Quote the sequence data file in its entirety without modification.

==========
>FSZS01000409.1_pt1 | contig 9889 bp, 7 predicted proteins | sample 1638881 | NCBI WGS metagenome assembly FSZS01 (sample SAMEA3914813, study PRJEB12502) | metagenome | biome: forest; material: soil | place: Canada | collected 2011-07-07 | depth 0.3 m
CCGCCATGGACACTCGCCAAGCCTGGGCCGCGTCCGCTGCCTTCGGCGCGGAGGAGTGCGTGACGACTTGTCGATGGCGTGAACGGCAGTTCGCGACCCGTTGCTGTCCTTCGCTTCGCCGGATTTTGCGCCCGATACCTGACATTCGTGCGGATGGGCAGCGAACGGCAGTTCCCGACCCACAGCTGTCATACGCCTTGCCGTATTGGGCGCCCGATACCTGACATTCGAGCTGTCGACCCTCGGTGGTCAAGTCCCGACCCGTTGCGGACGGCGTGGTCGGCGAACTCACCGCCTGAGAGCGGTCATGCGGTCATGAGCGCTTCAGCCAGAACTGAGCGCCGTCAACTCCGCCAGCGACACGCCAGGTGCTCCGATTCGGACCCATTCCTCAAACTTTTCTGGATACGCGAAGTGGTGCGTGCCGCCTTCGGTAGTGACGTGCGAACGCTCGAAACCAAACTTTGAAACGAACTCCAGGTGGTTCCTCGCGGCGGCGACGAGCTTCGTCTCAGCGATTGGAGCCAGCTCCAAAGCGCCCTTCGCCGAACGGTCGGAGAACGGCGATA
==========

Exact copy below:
>FSZS01000409.1_pt1 | contig 9889 bp, 7 predicted proteins | sample 1638881 | NCBI WGS metagenome assembly FSZS01 (sample SAMEA3914813, study PRJEB12502) | metagenome | biome: forest; material: soil | place: Canada | collected 2011-07-07 | depth 0.3 m
CCGCCATGGACACTCGCCAAGCCTGGGCCGCGTCCGCTGCCTTCGGCGCGGAGGAGTGCGTGACGACTTGTCGATGGCGTGAACGGCAGTTCGCGACCCGTTGCTGTCCTTCGCTTCGCCGGATTTTGCGCCCGATACCTGACATTCGTGCGGATGGGCAGCGAACGGCAGTTCCCGACCCACAGCTGTCATACGCCTTGCCGTATTGGGCGCCCGATACCTGACATTCGAGCTGTCGACCCTCGGTGGTCAAGTCCCGACCCGTTGCGGACGGCGTGGTCGGCGAACTCACCGCCTGAGAGCGGTCATGCGGTCATGAGCGCTTCAGCCAGAACTGAGCGCCGTCAACTCCGCCAGCGACACGCCAGGTGCTCCGATTCGGACCCATTCCTCAAACTTTTCTGGATACGCGAAGTGGTGCGTGCCGCCTTCGGTAGTGACGTGCGAACGCTCGAAACCAAACTTTGAAACGAACTCCAGGTGGTTCCTCGCGGCGGCGACGAGCTTCGTCTCAGCGATTGGAGCCAGCTCCAAAGCGCCCTTCGCCGAACGGTCGGAGAACGGCGATA